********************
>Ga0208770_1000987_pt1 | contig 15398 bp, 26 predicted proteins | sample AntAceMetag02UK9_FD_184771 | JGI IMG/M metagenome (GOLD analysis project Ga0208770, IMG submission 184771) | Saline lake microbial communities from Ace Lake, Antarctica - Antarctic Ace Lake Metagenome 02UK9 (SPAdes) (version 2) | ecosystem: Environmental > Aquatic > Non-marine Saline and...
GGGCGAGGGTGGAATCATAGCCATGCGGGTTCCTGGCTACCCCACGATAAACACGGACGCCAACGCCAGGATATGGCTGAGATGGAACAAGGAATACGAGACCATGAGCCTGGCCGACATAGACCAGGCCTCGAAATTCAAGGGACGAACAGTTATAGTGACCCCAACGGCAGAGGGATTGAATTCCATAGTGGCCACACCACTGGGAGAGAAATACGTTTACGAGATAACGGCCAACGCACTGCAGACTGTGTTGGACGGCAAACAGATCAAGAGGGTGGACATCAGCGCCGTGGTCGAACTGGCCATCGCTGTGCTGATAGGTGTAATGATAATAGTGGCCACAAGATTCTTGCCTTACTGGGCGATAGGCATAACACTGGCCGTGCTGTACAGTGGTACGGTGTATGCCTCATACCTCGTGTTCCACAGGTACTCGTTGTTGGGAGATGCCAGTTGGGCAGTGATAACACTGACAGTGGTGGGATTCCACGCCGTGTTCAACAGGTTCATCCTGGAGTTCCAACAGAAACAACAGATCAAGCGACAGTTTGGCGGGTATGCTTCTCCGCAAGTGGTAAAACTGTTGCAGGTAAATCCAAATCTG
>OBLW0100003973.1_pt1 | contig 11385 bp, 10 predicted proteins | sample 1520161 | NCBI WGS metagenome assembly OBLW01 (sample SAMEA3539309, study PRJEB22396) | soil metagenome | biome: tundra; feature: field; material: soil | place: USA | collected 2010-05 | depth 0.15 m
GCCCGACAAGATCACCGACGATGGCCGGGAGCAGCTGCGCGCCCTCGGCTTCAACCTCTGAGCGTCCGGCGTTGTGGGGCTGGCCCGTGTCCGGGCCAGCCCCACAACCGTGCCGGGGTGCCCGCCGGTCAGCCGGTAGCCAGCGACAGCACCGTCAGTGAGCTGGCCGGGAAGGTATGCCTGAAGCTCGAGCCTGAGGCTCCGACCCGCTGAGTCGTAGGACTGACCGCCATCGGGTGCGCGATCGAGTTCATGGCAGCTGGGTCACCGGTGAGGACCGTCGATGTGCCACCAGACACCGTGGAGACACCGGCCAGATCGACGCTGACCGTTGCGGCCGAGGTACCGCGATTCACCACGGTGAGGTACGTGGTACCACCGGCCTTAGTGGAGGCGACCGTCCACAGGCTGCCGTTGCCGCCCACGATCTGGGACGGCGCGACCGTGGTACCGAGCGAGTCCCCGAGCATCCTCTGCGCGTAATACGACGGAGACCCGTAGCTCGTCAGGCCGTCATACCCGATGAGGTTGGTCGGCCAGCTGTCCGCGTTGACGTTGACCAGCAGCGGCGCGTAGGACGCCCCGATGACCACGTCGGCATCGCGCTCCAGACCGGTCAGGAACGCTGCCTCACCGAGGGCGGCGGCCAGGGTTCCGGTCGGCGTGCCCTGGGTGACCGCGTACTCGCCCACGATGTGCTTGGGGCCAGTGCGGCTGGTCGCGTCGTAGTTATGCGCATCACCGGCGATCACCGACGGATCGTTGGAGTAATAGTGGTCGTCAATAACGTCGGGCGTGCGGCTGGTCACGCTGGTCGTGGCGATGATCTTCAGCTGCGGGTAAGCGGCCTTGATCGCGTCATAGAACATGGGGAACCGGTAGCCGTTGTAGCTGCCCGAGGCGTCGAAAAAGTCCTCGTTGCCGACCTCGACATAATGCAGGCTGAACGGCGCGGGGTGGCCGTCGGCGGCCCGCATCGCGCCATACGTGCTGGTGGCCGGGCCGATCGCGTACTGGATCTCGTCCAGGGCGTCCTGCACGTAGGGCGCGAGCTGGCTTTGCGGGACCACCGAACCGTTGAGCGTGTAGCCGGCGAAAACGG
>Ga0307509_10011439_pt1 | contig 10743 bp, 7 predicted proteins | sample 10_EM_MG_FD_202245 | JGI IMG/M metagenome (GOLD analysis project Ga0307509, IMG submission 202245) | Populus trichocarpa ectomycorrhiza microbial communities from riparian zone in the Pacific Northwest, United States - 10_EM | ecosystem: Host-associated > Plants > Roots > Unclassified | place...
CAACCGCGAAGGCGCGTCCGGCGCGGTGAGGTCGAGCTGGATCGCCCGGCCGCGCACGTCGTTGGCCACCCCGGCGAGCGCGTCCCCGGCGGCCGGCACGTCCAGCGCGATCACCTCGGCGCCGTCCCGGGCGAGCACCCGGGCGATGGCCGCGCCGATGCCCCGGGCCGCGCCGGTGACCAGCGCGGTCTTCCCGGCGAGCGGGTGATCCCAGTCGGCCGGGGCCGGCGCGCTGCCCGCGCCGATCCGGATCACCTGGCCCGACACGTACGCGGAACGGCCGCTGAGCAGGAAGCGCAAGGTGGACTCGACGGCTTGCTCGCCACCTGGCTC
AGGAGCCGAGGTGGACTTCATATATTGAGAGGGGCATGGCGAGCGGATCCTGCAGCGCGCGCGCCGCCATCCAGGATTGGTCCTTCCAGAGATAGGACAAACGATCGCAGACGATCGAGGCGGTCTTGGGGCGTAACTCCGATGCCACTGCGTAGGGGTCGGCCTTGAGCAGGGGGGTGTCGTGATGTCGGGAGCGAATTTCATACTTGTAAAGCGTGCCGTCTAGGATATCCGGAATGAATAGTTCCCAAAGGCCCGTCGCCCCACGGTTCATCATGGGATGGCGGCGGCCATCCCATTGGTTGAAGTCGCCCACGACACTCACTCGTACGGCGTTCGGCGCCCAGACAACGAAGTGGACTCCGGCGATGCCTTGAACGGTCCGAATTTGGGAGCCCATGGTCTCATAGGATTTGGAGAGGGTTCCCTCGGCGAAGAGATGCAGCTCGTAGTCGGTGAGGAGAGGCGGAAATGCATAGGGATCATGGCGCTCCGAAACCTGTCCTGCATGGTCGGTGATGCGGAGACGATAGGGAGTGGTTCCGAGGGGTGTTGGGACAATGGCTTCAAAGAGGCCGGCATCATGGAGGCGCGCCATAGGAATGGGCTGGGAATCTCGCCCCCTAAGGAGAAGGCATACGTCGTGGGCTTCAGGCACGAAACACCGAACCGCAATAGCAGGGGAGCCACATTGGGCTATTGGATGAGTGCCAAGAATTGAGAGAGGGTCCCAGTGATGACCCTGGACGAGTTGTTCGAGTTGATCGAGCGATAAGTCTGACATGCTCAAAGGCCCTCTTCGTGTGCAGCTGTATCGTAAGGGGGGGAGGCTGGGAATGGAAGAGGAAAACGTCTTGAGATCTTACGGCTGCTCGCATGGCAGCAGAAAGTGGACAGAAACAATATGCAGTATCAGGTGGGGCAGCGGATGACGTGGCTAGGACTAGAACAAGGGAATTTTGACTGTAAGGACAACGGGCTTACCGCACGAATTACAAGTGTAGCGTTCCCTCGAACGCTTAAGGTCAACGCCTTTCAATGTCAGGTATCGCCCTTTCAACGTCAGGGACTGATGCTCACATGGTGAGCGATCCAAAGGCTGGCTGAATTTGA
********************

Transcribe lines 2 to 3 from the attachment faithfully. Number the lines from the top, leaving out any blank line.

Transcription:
GGGCGAGGGTGGAATCATAGCCATGCGGGTTCCTGGCTACCCCACGATAAACACGGACGCCAACGCCAGGATATGGCTGAGATGGAACAAGGAATACGAGACCATGAGCCTGGCCGACATAGACCAGGCCTCGAAATTCAAGGGACGAACAGTTATAGTGACCCCAACGGCAGAGGGATTGAATTCCATAGTGGCCACACCACTGGGAGAGAAATACGTTTACGAGATAACGGCCAACGCACTGCAGACTGTGTTGGACGGCAAACAGATCAAGAGGGTGGACATCAGCGCCGTGGTCGAACTGGCCATCGCTGTGCTGATAGGTGTAATGATAATAGTGGCCACAAGATTCTTGCCTTACTGGGCGATAGGCATAACACTGGCCGTGCTGTACAGTGGTACGGTGTATGCCTCATACCTCGTGTTCCACAGGTACTCGTTGTTGGGAGATGCCAGTTGGGCAGTGATAACACTGACAGTGGTGGGATTCCACGCCGTGTTCAACAGGTTCATCCTGGAGTTCCAACAGAAACAACAGATCAAGCGACAGTTTGGCGGGTATGCTTCTCCGCAAGTGGTAAAACTGTTGCAGGTAAATCCAAATCTG
>OBLW0100003973.1_pt1 | contig 11385 bp, 10 predicted proteins | sample 1520161 | NCBI WGS metagenome assembly OBLW01 (sample SAMEA3539309, study PRJEB22396) | soil metagenome | biome: tundra; feature: field; material: soil | place: USA | collected 2010-05 | depth 0.15 m